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  • Writer's pictureRob Freese

Dead Lives Matter!

Updated: Jan 6, 2023

Dead Lives Matter (2022)

By John A. Russo

Detective Andrew Brown is after rapist/killer Roger Dowman, who escaped capture only to find Brown's daughter and murder her. Dowman's eventually put down, but when a couple of screwballs go to retrieve stolen loot from the Evans City Cemetery, Dowman and his army of the dead rise and tear hell out of the living.

This new "living dead" novel by John A. Russo moves at a quick clip and basically abandons any he-hawing for in-your-face zombie thrills and chills. Characters are introduced, zombies appear and the characters either band together or split apart in their attempt to survive, to various degrees of success.

As you well know, Russo co-wrote the seminal modern horror masterpiece Night of the Living Dead. To say he co-wrote it, however, I think, belittles his contributions since he was part of the core group that ate, slept and pooped that movie from the moment of its conception all the way to its distribution and beyond. He contributed to the living dead mythos that are held so dear by fans today. Fans are quick to say that there would be no The Walking Dead without George A. Romero. I'll go a step further and add there would also be no The Walking Dead without John A. Russo either.

While Russo continued to toil in the low-budget world of filmmaking with such films as The Booby Hatch, Midnight and the Romero directed There's Always Vanilla, he also became an excellent writer, authoring nearly a dozen books between the novelization of Night of the Living Dead in 1974 into the mid 80's.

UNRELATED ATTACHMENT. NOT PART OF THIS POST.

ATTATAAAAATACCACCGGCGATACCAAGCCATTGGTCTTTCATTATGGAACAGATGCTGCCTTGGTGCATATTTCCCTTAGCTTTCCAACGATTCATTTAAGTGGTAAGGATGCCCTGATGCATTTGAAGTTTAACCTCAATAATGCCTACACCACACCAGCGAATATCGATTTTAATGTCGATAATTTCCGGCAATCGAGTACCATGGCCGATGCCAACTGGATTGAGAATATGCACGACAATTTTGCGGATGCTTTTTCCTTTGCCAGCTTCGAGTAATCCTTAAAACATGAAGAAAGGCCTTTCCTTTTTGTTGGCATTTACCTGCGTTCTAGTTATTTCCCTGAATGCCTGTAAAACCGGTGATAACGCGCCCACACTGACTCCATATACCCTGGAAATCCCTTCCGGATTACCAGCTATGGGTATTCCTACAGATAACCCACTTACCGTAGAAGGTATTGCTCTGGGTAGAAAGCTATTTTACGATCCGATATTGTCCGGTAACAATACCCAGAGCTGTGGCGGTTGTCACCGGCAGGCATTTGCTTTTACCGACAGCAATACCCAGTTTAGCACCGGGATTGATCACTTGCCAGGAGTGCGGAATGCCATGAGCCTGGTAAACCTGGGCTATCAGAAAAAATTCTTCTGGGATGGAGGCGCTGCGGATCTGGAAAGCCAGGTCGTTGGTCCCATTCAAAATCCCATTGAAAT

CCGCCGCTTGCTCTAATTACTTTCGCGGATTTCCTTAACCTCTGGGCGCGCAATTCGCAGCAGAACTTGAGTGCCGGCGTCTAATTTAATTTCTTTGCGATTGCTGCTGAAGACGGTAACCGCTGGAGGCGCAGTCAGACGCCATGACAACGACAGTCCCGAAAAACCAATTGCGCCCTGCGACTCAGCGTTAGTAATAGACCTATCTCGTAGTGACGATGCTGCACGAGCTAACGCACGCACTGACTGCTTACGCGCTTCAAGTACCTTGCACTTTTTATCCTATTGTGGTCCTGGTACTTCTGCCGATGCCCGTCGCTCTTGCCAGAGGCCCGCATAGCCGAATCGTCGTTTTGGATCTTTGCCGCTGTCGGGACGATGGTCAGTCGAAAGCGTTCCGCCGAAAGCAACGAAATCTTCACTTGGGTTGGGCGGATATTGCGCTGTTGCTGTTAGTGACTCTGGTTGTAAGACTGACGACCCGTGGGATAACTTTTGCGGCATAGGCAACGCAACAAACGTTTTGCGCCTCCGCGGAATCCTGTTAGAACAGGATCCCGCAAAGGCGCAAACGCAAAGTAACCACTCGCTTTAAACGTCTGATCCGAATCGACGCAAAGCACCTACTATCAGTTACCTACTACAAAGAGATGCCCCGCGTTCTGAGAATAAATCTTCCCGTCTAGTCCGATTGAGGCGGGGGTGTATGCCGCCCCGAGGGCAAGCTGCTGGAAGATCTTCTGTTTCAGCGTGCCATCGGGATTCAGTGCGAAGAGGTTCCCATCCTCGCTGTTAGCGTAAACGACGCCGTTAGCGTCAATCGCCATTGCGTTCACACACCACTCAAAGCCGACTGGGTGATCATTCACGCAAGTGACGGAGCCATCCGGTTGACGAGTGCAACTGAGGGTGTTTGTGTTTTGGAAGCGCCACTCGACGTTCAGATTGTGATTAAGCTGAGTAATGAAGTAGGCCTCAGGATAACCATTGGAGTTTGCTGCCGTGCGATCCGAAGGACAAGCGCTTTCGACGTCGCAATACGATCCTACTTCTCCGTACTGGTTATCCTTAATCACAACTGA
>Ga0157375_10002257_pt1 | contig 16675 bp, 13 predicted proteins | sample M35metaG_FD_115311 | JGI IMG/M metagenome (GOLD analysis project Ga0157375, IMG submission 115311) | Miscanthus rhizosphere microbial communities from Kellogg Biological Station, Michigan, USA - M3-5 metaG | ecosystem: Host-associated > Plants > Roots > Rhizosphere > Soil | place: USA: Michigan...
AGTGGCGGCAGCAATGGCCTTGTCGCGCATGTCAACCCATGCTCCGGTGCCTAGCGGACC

Some of his best novels include his original sequel to NOTLD, Return of the Living Dead, which is a perfect follow up with hold over characters. Limb to Limb is an intense thriller about mad doctors and rich people driven to prey on the poor; Black Cat, about a family on vacation encountering a twisted clan at a roadside attraction and Bloodsisters, a psychological thriller that reads like a reimagining of sorts of Robert Bloch's Psycho, written for the slasher/splatter era.

Russo was splatter punk before splatter punk was a thing. He continued honing his story telling skills with such titles as vampire epic The Awakening and his very best novel, Living Things. (Why this has never been made into a movie is criminal.)

I feel sad for fans who only know Russo for "co-writing" NOTLD and nothing more.

I've always been a fan of his novels. One of my great joys was corresponding with horror scribe Richard Laymon and Laymon asking me if I knew what had happened to Russo, basically saying that he was one of his favorite horror writers in the 80's.

John Russo kept on writing, including Making Movies and Scare Tactics (two bibles for filmmakers), and making movies and videos and magazines and he wrote a bunch of other zombie stories, comics and novels.